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Hall at heart of Smiths Ave community's revival

Published: 15 April 2019

We all want to live in a place where the neighbours look out for you, the environment is cared for and there’s plenty to do. But good communities aren’t born, they’re made.

As part of OurAuckland's Live Local. Love Local month, we talk to Aucklanders striving to make their local areas better, like residents of Smiths Ave in Papakura.

Violet Slade is setting up for another event inside the Smiths Ave hall.

It’s a Tuesday morning, but she already has a decent number of locals with her – some of them helping out, others just catching up.

Slade remembers when the hall wasn’t like this - when it was locked up and underused and people couldn’t even find a key to get into the outdoor toilets.

The community was disconnected from the space. The Smiths Ave hall sits on the corner of a big section, and most of the property is occupied by some dilapidated netball courts.

Slade was one of the few people who went there regularly. Things started to change in earnest about two years ago after Angie Tangaere turned up.

Tangaere is a social entrepreneur at The Southern Initiative, a council organisation charged with championing social and community innovation in south Auckland.

When she arrived in the area, the hall and surrounding reserve had their share of problems, including regular vandalism and alcohol abuse.

Tangaere traces the issues back to the early 1980s when the local premiership netball competition moved out of the area and down the road to Pulman Park.

“That sucked the life out of this place because what we were left with was a site that was no longer fit for purpose,” she says. “It kind of just spiralled into disrepair over time.”

Tangaere embarked on a programme of what she calls “deep empathy” with local whānau, often sitting for hours at a time to talk about what they want for the reserve. It was an attempt to put the concerns of a community at the centre of the efforts to remake the hall – to make them into co-designers.

“We needed to put families and their lived aspirations at the centre of what we’re doing,” she says.

Change is happening

A lot of changes came out of those meetings; the hall has new toilets, its kitchen has been upgraded, a heat pump is going in, and people know where the key to the outdoor toilets is now. Most visibly, the outside of the once-bare building is now covered in murals painted by local and visiting artists.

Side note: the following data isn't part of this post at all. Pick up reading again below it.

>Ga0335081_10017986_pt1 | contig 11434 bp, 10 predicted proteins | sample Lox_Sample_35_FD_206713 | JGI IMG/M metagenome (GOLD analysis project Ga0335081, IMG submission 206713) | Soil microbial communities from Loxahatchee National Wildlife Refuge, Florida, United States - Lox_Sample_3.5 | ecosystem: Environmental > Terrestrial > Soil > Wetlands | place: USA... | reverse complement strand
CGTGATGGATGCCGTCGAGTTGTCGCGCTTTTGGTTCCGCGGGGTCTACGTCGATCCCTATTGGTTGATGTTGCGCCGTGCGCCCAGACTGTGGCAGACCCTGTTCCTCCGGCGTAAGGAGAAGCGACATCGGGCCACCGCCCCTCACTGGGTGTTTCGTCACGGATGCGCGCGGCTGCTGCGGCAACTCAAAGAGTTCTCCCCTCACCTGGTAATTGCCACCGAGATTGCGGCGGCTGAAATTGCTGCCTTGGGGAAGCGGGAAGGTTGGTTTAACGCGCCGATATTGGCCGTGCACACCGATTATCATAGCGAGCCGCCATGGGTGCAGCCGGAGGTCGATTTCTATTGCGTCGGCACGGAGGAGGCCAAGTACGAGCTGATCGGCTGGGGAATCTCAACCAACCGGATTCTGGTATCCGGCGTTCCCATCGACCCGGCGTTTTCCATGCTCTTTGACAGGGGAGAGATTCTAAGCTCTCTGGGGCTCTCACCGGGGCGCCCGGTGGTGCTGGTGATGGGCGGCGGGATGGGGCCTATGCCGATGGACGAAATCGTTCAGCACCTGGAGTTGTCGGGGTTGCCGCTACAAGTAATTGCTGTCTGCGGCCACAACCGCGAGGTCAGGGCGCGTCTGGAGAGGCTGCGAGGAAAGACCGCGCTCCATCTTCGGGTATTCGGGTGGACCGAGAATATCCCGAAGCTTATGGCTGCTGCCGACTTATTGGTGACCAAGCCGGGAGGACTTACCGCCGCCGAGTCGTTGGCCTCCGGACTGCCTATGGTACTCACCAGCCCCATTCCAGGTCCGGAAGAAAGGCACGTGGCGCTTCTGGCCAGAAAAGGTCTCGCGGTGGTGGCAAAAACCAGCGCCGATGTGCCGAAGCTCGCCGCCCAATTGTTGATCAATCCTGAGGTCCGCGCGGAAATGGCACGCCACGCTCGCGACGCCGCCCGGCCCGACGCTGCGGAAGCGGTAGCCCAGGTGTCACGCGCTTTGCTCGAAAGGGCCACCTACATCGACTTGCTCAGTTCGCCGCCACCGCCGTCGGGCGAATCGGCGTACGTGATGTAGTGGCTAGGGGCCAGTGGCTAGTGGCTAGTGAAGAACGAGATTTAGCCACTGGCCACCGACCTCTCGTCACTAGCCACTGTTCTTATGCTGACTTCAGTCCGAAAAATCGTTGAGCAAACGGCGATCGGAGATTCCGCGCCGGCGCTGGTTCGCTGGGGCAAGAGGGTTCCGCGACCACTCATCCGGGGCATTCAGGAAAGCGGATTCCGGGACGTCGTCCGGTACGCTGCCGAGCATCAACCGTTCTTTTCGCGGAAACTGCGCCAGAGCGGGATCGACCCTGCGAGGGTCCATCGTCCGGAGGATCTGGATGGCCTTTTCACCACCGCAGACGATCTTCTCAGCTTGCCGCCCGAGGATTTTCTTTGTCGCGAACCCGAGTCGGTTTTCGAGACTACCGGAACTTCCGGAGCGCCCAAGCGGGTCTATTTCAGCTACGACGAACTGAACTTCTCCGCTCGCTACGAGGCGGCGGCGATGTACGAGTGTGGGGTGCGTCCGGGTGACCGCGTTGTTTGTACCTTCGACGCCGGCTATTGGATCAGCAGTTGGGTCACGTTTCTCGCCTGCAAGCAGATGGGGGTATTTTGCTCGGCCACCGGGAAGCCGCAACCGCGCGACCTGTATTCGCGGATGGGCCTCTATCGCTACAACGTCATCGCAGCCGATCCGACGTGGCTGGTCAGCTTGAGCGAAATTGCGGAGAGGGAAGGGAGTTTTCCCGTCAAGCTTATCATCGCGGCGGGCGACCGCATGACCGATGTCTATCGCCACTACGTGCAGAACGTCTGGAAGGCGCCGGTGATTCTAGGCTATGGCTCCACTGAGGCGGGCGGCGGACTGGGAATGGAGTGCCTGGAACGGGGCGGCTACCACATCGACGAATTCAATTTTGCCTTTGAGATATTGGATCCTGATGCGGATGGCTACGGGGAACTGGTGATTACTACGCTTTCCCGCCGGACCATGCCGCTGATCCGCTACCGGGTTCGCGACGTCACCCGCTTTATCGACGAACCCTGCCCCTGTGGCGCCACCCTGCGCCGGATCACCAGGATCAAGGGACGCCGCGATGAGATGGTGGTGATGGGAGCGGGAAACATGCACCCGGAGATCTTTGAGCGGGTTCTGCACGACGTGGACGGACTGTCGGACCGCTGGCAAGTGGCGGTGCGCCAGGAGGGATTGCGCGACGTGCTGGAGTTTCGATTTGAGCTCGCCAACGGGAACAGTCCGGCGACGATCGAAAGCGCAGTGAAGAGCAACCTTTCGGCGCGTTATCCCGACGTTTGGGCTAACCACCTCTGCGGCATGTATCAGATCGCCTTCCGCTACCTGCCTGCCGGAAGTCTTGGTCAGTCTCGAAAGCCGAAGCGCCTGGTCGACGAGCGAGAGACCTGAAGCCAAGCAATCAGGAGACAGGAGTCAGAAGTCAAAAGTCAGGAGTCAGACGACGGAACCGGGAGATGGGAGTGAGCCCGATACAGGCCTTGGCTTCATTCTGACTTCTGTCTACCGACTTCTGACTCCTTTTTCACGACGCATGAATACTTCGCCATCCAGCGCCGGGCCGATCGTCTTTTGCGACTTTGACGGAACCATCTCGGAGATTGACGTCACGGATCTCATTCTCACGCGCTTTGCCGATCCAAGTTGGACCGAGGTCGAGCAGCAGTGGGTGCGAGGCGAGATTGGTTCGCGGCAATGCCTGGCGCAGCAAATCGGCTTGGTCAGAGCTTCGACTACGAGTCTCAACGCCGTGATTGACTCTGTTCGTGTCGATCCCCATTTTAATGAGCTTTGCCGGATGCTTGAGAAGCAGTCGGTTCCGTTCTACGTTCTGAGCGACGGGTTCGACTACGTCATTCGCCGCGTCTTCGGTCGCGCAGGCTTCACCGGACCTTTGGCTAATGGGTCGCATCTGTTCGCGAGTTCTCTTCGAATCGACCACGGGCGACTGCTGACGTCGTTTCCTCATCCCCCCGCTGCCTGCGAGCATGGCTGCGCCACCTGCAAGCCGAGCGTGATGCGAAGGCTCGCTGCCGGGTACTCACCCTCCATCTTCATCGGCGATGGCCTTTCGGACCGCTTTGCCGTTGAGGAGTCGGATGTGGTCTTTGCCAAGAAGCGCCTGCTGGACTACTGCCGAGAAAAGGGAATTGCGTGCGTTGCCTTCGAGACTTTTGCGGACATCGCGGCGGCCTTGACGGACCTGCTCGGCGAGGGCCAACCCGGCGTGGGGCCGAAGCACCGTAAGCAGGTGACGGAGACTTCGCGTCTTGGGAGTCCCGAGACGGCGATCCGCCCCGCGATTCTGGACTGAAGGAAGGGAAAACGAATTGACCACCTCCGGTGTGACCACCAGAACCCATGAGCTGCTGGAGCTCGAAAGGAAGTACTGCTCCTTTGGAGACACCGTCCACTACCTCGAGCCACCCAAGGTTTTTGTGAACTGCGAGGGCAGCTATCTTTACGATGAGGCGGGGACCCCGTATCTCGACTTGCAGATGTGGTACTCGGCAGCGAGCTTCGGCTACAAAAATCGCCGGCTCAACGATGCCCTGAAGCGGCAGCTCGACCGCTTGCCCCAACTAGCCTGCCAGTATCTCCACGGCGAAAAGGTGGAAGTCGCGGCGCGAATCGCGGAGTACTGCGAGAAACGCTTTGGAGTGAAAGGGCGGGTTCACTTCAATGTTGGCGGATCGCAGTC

There’s a pepeha connecting the hall to its history and place, and nearby are two pieces of art that speak to the most important change happening at the Smiths Ave reserve: a heart on the front of the building and a huge print of the word ‘aroha’ at the rear.

Slade and Tangaere say the main thing that’s happened at Smiths Ave is that the hall has transformed into a welcoming and inclusive place, one that serves and connects its community.

It used to have a $20-per-hour fee for hire, which was a barrier for many local residents. That has recently been removed by Papakura Local Board and now it’s used nearly all the time.

Mel Browne, who runs a workshop called Circuit Breakers every Friday at the hall, says it has become a place where everyone feels safe and comfortable. There are no gates or locks, and anyone is free to turn up anytime.

“It’s such a luxury to have people walk over here,” she says. “Other places, they’re locked down. This place, it’s open.”

Refuge for locals 

Sarah Tonga, a Papakura local who helps run a community lunch at the hall every Saturday, says it has become a refuge for some locals.

Smiths Ave is a lower-decile area and some residents face complicated and difficult lives at home, she says.

“A lot of youth or children, they come because maybe home is just too much. When we’re able to open this space for them so they can come be who they want to be and do some positive activities, it changes the way they feel about life.”

Slade says she tries to use the hall to give local families experiences they couldn’t otherwise enjoy.

“Some of our whānau can’t afford to go to some of these flash places in town. So we try to create what they want. If it’s a movie night, we’ll create a movie night. If it’s disco or dancing, we’ll try to do that.”

Find out more about the Smiths Ave project on its Facebook page. 

Live Local. Love Local. Be a part of it!

This month OurAuckland is highlighting examples of the council and the community coming together to drive positive local change.

We're focusing on local diversity, how empowered communities are shaping the future of their neighbourhoods, making the most of local amenities and facilities, as well as caring for their environment and those who are struggling through tough times.

Read all about it at


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